first_imgGeneral Beltings Holdings Limited (GBH.zw) listed on the Zimbabwe Stock Exchange under the Industrial holding sector has released it’s 2018 interim results for the half year.For more information about General Beltings Holdings Limited (GBH.zw) reports, abridged reports, interim earnings results and earnings presentations, visit the General Beltings Holdings Limited (GBH.zw) company page on AfricanFinancials.Document: General Beltings Holdings Limited (GBH.zw)  2018 interim results for the half year.Company ProfileGeneral Beltings Holdings Limited (GBH) manufactures and distributes general-purpose and specialised reinforced conveyor beltings, and rubber and chemical products. Its product range includes rubber-covered belting, polyvinyl chloride (PVC) belting, light-duty PVC belting, solid-woven belting, transmission belting and conveyor belt rubber skirting. Its two major customers are Anglo-American Corporation and De Beers. The company has two subsidiaries; Pigott Maskew and General Beltings. Pigott Maskew manufactures rubber products for mining, manufacturing and construction industries; with a product range covering large and small bore reinforced rubber hoses, rubber agricultural and construction rings, rubber sheeting, rubber gasket material, molded rubber products, rubber extrusions and rubberized charge car wheels. General Beltings Limited is listed on the Zimbabwe Stock Exchangelast_img read more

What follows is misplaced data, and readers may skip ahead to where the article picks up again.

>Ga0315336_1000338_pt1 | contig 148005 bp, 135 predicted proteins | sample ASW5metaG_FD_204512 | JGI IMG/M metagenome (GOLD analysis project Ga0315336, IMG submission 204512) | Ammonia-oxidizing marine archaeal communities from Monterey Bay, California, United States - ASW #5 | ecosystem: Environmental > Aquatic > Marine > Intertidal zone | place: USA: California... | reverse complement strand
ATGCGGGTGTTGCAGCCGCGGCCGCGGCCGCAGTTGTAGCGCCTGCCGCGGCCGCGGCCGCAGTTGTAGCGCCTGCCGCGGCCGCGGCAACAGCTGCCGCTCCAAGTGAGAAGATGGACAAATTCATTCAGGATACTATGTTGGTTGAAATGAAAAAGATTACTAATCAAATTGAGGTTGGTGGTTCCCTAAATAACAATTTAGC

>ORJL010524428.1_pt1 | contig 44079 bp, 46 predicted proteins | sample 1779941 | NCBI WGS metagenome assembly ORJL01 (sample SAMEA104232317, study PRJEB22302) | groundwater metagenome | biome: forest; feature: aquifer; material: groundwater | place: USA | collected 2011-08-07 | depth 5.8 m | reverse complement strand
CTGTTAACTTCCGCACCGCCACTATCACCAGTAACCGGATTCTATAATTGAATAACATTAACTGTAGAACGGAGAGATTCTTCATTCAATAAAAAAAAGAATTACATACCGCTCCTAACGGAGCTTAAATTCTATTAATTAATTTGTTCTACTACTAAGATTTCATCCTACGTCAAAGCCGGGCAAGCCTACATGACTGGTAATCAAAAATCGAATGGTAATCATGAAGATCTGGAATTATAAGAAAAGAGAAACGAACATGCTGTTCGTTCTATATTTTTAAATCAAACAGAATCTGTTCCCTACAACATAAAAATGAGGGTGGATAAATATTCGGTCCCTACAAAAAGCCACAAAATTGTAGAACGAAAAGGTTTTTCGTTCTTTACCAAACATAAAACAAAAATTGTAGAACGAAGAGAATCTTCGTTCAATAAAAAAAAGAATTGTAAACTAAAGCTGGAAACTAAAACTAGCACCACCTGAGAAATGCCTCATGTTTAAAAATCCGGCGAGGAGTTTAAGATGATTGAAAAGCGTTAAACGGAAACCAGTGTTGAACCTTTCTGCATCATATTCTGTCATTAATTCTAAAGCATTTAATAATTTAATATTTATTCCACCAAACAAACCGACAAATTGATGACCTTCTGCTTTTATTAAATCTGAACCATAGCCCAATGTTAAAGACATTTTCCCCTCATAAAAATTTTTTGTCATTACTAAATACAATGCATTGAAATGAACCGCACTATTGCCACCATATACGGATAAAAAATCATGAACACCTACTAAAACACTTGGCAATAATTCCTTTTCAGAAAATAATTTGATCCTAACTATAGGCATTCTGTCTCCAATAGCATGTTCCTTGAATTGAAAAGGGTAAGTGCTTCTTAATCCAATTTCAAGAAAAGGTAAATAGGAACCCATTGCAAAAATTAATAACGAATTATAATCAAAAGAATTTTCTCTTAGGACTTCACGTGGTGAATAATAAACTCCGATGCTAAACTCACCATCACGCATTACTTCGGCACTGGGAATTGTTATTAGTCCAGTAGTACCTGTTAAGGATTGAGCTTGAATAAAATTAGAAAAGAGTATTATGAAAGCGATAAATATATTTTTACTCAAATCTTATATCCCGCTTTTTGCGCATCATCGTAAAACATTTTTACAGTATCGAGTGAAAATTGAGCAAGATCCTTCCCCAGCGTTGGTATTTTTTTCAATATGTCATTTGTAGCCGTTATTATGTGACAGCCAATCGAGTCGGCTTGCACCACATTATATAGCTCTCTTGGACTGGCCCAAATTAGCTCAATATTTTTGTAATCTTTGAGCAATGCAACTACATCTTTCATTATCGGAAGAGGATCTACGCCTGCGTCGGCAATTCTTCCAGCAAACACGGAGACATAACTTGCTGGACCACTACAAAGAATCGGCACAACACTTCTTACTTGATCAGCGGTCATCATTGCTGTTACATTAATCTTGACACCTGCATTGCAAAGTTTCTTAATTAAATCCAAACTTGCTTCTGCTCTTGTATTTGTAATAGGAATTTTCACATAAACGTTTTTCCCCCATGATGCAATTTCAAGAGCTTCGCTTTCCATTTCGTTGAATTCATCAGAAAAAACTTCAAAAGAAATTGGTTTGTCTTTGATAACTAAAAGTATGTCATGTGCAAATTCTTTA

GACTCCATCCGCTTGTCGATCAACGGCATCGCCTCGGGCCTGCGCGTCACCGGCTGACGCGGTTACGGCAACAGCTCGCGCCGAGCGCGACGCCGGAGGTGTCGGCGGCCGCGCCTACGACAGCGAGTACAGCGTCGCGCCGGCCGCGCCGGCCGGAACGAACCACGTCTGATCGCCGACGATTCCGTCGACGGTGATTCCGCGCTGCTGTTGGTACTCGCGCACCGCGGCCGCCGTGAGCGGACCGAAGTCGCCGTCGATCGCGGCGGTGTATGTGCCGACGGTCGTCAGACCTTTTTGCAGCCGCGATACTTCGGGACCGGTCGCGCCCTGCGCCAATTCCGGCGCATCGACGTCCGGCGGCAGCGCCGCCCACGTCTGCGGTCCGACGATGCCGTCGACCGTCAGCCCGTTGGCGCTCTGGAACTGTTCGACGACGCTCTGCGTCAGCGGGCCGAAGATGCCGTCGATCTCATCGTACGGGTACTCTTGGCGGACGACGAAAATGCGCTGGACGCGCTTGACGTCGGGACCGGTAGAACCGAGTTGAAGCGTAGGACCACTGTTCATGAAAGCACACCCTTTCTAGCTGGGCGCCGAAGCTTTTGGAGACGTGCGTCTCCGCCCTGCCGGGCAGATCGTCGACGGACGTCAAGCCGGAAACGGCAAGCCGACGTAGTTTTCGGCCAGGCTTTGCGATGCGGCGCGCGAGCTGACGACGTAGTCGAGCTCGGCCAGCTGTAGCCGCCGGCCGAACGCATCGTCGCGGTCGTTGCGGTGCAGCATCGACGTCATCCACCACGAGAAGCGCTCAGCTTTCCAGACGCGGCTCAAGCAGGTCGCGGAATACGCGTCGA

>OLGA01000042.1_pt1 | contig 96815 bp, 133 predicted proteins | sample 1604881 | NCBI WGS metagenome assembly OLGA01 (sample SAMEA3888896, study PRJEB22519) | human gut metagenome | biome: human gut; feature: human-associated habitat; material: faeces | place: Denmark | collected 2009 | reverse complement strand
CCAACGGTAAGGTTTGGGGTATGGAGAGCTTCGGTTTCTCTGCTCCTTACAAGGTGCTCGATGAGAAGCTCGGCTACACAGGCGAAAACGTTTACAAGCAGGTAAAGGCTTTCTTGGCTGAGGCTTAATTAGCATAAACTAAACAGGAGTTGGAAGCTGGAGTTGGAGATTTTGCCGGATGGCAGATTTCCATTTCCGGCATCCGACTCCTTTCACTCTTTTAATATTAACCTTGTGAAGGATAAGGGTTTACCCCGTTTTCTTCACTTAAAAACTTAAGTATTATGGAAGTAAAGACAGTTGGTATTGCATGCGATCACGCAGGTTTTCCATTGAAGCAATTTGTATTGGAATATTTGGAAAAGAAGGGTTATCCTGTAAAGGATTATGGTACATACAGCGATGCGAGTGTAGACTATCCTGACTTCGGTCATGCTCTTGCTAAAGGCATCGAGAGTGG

first_img Ben Watson | Wednesday, 4th November, 2020 | More on: CNA See all posts by Ben Watson I would like to receive emails from you about product information and offers from The Fool and its business partners. Each of these emails will provide a link to unsubscribe from future emails. More information about how The Fool collects, stores, and handles personal data is available in its Privacy Statement. Image source: Getty Images Simply click below to discover how you can take advantage of this. I’m sure you’ll agree that’s quite the statement from Motley Fool Co-Founder Tom Gardner.But since our US analyst team first recommended shares in this unique tech stock back in 2016, the value has soared.What’s more, we firmly believe there’s still plenty of upside in its future. In fact, even throughout the current coronavirus crisis, its performance has been beating Wall St expectations.And right now, we’re giving you a chance to discover exactly what has got our analysts all fired up about this niche industry phenomenon, in our FREE special report, A Top US Share From The Motley Fool. Click here to claim your copy now — and we’ll tell you the name of this Top US Share… free of charge! bwatson1 owns shares of Centrica. The Motley Fool UK has no position in any of the shares mentioned. Views expressed on the companies mentioned in this article are those of the writer and therefore may differ from the official recommendations we make in our subscription services such as Share Advisor, Hidden Winners and Pro. Here at The Motley Fool we believe that considering a diverse range of insights makes us better investors.center_img The Scottish author Samuel Smiles wrote “we learn wisdom from failure much more than from success”. For me, this neatly sums up my investment in Centrica (LSE: CNA). Purchased as a defensive utility stock in 2010 at 326p, I briefly watched in satisfaction as my holding ticked up in value. I supported the share price growth with dividend reinvestment. In 2013, the Centrica share price touched an all-time high of over 400p.Centrica share price – the downturnSince that fateful day, Centrica has unleashed wave after wave of bad news onto shareholders. Numerous complaints about customer service and high prices forewarned an exodus of subscribers, at one point over 100k per month. Weak oil and gas prices accounted for more revenue falls. A struggle to dispose of unwanted assets led to another investor sell-off, and the Centrica share price continued to fall.5G is here – and shares of this ‘sleeping giant’ could be a great way for you to potentially profit!According to one leading industry firm, the 5G boom could create a global industry worth US$12.3 TRILLION out of thin air…And if you click here we’ll show you something that could be key to unlocking 5G’s full potential…For a short while I consoled myself with a generous dividend payment. This was cut in 2015, then suspended entirely amid the Covid-19 pandemic. Centrica was then demoted from the FTSE 100. All said and done, I sit on an 81% loss on Centrica share price capital as I write. This is before considering the opportunity cost of the investment. Had I put my money into Scottish Mortgage Investment Trust in 2010, I would now be rewarded with a staggering 771% growth.Foolish adviceI write this short confessional to Foolish readers to try and prevent you making the same mistakes as I did. Harvey Jones has told the story of the Centrica share price over the last decade. There were numerous opportuinities to sell my holding each time the bad news arrived, but I was reluctant to crystalise a loss. “Maybe they’ll recover”, I kept telling myself. The harsh lesson I learnt is that there can sometimes be no end to bad news. It is better to cut and run as early as possible.Centrica share price – the current pictureLower energy demand from businesses during the first half of 2020 saw revenues falling 14% and operating profits down 9%. An increase in residential demand has partially offset this. However, with homes and businesses suffering from Covid-19-related financial hardship, the group will have to increase provision for deferred payments and bad debts. Encouragingly, cash flow and liquidity remain strong. This puts the group in a good position to navigate the ongoing pandemic.There are signs that the group is entering a turnaround phase. It is easy to forget that Centrica is still the UK’s biggest household energy supplier, but hasn’t yet fully exploited this position. The simplification of the business coming from offloading exploration and nuclear divisions should bring stability. Restructuring should help increase profit margins over the next two years.Foolish summaryAs new chief executive, Chris O’Shea, gets to grips with a turnaround strategy there could be a case for a value investment. The Centrica share price may see significant upside potential. In my opinion, however, there are better candidates within the FTSE for this kind of investment strategy. As such, I will retain my current holding in the hope of growth and dividend reinstatement, but I certainly will not be adding to it. Renowned stock-picker Mark Rogers and his analyst team at The Motley Fool UK have named 6 shares that they believe UK investors should consider buying NOW.So if you’re looking for more stock ideas to try and best position your portfolio today, then it might be a good day for you. Because we’re offering a full 33% off your first year of membership to our flagship share-tipping service, backed by our ‘no quibbles’ 30-day subscription fee refund guarantee. Tempted by the Centrica share price? Read this first Enter Your Email Address Our 6 ‘Best Buys Now’ Shares “This Stock Could Be Like Buying Amazon in 1997”last_img read more